Industries | Measuring Temperatures on Metal
Surveillance and Security
In the production as well as in the processing of metal, the monitoring of the temperature with non-contact sensors does not only help in the surveillance and optimization of the procedure, at temperatures of up to 3,000 °C, it also improves workplace security.
Continous temperature monitoring is a key factor in the rolling mill, within the induction hardening or die forming process. For these purposes, Optris has developed infrared measurement devices that are especially suited for high temperatures and rough environment of the metal industry, since non-contact temperature measurement on metal is not quite as easy, as our technicle article Non-contact temperature measurement on metal surfaces via infrared technology demonstrates.
Emissivity and Temperature Measurement of Metals
Emissivity is a major factor in the accurate measurement of temperatures. It must be adjusted according to the application.
Emissivity theoretically depends on the material, its surface quality, the temperature, the wavelength, the measuring angle and, in some cases, even the applied measuring configu-ration. Many non-metallic surfaces to be measured have a constant emissivity with regard to wavelength but emit less radiation than black bodies. They are called gray bodies.
Objects whose emissivity depends, amongst other things, on temperature and wavelength, e.g. metallic surfaces, are called selective radiators.
The Optimal Wave Range
There are several important reasons why the measurement of metals should, if possible, always be done in the short-wave range. Firstly, at high temperatures and short measuring wavelengths (2.3 μm; 1.6 μm; 1.0 μm), metal surfaces do not just have the highest radiation intensity, they also have the highest emissivity.
Secondly, in this range they equal the emissivity of metal oxides so that temperature deviations caused by changing emissivities are minimized.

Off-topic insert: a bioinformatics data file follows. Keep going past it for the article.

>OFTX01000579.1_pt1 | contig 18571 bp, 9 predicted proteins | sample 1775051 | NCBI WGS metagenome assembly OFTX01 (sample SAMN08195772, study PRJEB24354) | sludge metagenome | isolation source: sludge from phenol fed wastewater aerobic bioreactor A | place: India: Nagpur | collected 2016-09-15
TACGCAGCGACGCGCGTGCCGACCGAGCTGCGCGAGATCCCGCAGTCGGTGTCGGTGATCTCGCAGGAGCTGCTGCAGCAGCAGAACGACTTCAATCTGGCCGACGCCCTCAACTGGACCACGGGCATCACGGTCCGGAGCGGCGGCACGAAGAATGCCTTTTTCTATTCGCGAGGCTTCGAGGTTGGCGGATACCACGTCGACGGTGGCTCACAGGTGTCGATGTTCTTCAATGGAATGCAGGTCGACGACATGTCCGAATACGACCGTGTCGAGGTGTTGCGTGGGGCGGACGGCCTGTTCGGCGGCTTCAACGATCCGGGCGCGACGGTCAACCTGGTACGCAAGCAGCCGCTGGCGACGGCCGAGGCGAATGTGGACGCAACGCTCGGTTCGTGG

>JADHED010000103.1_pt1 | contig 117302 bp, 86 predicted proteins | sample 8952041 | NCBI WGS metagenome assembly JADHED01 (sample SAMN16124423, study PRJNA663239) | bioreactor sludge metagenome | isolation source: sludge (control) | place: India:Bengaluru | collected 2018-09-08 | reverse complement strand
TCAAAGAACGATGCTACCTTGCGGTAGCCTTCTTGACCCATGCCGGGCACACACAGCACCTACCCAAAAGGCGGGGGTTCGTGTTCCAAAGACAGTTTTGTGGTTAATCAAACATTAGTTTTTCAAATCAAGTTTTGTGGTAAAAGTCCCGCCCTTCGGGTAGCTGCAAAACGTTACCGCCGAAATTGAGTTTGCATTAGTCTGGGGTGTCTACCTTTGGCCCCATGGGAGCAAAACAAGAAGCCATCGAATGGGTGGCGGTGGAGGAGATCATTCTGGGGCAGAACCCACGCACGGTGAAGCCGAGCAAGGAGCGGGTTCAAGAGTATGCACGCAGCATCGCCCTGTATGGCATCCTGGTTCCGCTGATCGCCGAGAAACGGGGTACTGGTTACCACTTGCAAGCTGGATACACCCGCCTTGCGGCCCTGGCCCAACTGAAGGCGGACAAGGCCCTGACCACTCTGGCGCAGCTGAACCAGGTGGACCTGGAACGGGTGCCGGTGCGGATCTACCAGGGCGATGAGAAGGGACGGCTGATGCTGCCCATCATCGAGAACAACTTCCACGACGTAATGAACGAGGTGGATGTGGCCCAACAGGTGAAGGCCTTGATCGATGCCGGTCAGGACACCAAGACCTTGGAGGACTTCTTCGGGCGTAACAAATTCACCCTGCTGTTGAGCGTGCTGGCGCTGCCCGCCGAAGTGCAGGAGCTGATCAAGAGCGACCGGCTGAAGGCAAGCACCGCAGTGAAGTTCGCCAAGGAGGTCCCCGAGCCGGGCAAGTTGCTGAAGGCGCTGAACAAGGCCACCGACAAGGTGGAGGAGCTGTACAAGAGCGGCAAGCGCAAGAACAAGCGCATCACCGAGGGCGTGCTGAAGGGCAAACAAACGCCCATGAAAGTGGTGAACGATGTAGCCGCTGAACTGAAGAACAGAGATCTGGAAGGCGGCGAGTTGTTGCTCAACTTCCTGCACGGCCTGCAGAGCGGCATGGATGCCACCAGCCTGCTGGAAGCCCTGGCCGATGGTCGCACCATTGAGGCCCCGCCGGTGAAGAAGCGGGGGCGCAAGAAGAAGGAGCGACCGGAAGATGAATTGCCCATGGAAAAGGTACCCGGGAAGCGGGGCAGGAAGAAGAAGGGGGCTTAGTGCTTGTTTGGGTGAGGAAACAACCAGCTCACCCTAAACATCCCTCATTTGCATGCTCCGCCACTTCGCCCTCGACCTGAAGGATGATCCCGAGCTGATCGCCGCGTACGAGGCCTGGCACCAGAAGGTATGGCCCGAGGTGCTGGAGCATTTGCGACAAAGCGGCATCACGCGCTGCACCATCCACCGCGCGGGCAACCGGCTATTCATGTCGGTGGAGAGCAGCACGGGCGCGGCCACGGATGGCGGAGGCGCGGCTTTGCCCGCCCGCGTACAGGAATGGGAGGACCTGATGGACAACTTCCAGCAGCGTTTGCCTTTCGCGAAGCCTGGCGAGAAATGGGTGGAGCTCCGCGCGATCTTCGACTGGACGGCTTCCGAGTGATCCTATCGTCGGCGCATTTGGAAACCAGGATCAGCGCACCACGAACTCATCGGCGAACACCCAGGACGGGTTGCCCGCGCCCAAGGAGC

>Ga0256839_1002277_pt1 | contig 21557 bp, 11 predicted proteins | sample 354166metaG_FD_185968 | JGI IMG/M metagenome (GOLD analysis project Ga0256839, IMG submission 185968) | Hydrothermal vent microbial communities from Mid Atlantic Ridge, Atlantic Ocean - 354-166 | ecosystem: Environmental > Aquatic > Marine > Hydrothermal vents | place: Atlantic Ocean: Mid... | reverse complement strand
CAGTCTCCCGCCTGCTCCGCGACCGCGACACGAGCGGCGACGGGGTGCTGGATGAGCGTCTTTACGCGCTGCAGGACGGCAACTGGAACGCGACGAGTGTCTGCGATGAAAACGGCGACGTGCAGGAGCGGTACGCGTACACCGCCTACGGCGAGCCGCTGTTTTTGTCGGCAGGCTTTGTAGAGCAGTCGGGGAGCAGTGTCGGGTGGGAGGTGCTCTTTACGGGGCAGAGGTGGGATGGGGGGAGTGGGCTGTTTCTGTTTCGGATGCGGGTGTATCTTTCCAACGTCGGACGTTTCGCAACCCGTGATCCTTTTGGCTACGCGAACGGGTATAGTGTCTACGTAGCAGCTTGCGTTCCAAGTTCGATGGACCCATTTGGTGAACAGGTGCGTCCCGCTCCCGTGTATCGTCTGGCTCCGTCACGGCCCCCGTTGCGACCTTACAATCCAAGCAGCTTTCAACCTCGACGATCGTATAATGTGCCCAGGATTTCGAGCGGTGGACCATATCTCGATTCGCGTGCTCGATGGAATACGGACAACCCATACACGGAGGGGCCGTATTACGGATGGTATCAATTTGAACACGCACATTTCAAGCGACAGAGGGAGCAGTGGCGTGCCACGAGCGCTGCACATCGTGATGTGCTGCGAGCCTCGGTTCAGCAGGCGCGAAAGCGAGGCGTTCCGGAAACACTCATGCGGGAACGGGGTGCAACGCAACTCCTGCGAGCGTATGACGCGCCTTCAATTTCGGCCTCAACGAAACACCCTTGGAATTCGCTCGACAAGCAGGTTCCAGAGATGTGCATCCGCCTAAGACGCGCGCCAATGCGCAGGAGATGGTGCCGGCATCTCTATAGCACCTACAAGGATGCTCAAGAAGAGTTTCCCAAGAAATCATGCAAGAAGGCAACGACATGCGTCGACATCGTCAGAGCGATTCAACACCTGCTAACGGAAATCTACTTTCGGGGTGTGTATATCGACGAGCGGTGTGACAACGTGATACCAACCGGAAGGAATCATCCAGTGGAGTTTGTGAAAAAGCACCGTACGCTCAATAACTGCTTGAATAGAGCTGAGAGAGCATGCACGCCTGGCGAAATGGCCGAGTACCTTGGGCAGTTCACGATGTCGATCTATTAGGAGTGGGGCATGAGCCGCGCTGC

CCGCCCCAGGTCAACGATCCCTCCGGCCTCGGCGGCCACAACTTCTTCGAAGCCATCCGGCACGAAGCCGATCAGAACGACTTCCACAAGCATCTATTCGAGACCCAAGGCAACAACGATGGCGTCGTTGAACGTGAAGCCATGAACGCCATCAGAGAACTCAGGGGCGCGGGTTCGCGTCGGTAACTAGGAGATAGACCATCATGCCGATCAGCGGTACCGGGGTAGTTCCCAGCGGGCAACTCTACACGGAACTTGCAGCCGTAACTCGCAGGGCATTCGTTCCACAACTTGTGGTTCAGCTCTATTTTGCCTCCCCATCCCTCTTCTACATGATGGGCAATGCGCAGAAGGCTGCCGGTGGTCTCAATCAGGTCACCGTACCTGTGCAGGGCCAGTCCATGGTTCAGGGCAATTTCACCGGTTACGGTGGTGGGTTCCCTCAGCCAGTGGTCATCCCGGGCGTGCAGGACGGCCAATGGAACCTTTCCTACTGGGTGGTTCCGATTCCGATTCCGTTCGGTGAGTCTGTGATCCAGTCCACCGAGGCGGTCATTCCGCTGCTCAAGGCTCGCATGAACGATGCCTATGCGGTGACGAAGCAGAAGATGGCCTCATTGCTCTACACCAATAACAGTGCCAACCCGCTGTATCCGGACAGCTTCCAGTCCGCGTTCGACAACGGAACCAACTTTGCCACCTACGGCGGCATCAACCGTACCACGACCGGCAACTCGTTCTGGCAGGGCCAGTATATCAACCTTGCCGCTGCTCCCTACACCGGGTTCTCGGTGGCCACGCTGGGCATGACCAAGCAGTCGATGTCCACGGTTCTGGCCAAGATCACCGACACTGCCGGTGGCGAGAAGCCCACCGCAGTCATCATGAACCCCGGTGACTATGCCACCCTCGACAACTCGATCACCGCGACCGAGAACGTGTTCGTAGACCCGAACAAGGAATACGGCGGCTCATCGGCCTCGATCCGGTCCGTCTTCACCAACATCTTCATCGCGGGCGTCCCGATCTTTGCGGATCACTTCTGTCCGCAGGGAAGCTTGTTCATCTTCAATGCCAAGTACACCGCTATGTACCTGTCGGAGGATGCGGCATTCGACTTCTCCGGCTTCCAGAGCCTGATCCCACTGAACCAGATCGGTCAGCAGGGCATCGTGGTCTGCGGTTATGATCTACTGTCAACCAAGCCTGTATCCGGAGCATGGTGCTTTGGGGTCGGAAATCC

Temperature Monitoring in the Casting Process
Thanks to improved efficiency the demands on continuous casting lines are also increasing. This necessitates extensive process monitoring measures, especially where temperature measurement is concerned: the technology has become cheaper with increased levels of precision. For the operators the investment is worthwhile, as costly aborted pours can be avoided at the point of origin.
Preventing Aborted Pours Continuous Casting Plants
Within induction hardening processes, the adherence to an optimum temperature-time profile is essential in order to achieve the desired microstructure of the metal. The process temperature lies between 700 and 1100°C and it is recommended to use an online pyrometer for permanent temperature monitoring and/or a handheld for sporadic measurements.
Steel needs to be transported in various vessels including torpedo wagons, slag ladle cars and smelting ladles. Even if the wagons and ladles are equipped with fireproof materials, breaches may result due to the 1500 °C hot steel. This presents a danger to both the stock and personnel which could result in millions of euro in damages.
To prevent any such breaches the vessels are monitored with thermal imaging cameras and protected via recognition of temperature differences.
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